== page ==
“They only started doing youth championships in 2019 and my old coach Phillip said to my dad about going to this training session to get onto the Irish team for the IMMAFs. I went to a training session in Cork and in Paddy Holohan’s gym and I got picked for the team but it was just kind of a show up and there might not be much on your weight and I got picked automatically really because nobody was at my weight,” Jamie recalled.

“It wasn’t that I wasn’t working hard but I felt within myself that I didn't truly deserve it. The Championships were in Rome and I lost but it was a great experience for me.”

The qualifying process in recent years has become much different.. MMA is still a rapidly growing sport and the casual selection process from 2019 was ditched and to qualify to represent Ireland at the premier level of world youth MMA was much harder.

“Last year you had to fight for your place. But Covid was going on and I hadn't trained in months. I was just going on runs because my gym had shut its doors so I would have been against lads who were training through that time so I decided not to go for it. I found out later I would have been picked so that was heartbreaking,” Jamie described.

Qualifying for this year’s championships would be the toughest test so far for any MMA athlete looking to represent Team Ireland. After a test-run in December 2021, the Irish MMA Association hosted the national championships in May of this year with the athletes told the tournament would impact their prospects of representing their country for the IMMAFs.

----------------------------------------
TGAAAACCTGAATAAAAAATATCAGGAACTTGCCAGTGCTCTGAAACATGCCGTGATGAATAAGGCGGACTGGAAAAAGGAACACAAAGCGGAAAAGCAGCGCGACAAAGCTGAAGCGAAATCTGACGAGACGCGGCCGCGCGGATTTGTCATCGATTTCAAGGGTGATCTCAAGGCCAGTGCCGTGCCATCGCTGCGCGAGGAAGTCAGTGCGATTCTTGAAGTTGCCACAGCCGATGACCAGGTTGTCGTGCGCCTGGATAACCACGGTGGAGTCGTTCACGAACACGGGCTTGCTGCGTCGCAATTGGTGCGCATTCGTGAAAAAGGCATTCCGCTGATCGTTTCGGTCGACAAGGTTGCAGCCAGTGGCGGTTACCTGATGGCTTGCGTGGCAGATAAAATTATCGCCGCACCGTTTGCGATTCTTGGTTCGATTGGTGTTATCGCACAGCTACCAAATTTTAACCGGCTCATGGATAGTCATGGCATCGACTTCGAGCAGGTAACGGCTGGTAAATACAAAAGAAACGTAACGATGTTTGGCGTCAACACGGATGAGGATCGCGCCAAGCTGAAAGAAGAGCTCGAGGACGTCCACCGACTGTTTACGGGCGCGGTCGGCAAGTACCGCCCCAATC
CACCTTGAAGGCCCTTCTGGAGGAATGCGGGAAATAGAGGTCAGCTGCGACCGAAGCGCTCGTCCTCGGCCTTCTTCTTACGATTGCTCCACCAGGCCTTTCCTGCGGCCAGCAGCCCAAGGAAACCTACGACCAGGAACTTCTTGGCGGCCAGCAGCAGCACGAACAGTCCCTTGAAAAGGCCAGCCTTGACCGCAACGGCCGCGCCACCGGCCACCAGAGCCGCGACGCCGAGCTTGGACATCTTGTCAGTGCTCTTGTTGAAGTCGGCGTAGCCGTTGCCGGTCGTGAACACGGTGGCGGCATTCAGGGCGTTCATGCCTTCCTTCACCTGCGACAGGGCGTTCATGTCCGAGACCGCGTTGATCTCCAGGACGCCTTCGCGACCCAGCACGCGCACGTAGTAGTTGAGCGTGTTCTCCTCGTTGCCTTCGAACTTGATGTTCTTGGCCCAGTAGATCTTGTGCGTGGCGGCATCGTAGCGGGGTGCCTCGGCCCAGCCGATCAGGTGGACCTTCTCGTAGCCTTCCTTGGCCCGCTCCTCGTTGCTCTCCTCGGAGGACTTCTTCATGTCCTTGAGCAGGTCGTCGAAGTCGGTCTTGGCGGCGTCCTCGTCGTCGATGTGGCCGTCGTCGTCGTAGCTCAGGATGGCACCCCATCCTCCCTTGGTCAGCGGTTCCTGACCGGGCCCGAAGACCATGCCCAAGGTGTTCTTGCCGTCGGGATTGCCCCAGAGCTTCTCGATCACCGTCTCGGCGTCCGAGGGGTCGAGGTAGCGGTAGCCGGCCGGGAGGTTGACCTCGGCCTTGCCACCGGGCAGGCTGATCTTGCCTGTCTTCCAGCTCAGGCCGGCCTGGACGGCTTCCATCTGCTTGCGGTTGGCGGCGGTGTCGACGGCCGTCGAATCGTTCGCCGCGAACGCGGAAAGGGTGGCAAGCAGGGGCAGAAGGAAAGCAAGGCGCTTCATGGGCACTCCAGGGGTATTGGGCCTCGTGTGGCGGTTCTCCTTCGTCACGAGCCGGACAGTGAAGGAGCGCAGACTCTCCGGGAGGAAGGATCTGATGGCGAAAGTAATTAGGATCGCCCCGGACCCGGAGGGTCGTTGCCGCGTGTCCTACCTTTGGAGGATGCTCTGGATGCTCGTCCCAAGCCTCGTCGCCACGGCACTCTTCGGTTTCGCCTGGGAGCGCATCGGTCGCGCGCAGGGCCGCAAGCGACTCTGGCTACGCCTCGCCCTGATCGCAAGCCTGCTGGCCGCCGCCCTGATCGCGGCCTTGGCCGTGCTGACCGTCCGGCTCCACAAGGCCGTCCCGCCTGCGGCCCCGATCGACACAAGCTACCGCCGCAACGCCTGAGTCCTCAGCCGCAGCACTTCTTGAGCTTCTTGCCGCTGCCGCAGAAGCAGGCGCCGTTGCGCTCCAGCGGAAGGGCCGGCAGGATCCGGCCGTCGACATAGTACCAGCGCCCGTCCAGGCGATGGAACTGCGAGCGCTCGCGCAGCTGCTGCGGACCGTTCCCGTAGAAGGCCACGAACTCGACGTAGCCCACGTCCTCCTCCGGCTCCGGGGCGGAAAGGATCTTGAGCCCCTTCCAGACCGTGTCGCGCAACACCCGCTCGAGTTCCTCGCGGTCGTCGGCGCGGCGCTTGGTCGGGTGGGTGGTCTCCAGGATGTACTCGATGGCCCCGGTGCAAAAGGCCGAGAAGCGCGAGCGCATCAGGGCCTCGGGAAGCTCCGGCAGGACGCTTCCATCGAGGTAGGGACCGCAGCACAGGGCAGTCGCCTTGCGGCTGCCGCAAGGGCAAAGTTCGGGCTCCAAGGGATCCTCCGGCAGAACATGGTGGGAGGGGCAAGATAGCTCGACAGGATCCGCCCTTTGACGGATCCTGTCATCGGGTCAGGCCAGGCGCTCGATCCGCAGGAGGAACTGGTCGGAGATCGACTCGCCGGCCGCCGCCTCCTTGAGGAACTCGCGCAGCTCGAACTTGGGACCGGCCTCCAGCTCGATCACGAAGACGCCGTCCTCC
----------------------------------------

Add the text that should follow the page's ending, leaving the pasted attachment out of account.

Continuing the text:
“If you came first or second you knew you had a great chance to be on the team. At the championships, I won my first two dominantly. I was in control of the rounds and finished with submissions. Then I fought my teammate Alex in the final and he won but we both knew we were surely on it,” Jamie explained.

“We are the featherweight fighters for Ireland this year and I really felt like I earned it, compared to 2019 where I was just picked. I feel this competition style process of getting on the Irish squad has really improved the team too.

“I'm just so grateful for the effort our coaches Sergey, Jenna, Cian and Peter have put in with us to get us to where we are. I just hope we get the chance to show that.” Jamie and his teammates have earned their places at this tournament and they are now appealing for support from the public and potential sponsors to get involved in their journey.

“I know how for Alex, Brandon and Dan it’s so important. It’s a huge thing for all of us right now but it's also to help us reach bigger goals in our futures,” Jamie said.

This piece was done through the lens of Jamie’s experience but this is just one of many stories of young athletes in Ireland who are attempting to realise their dreams. The young man himself was keen to reiteratedespite discussing his own journey; he wanted this as much for his teammates and their progression as a group as he did for himself.

The team’s goal is to raise €12,000 (with €1,000 raised already) to include flights, accommodation and many more costs. You can donate through their GoFundMe ‘Help us get to the World Youth MMA Championships’ or see @jamiedoylebjj on Instagram to see more ways to give. 

This is not the first time this fundraising has been forced to occur due to the lack of government funding. The most recent Irish visit to the IMMAF’s was funded by MMA superstar Conor McGregor who provided the full funding for the trip.

These young men and women across Ireland have expressed their appreciation for the donations that they so desperately need.

But in addition they are calling for reform and acknowledgement of the existence of the sport that they love.

Click here for the donation page: GoFundMe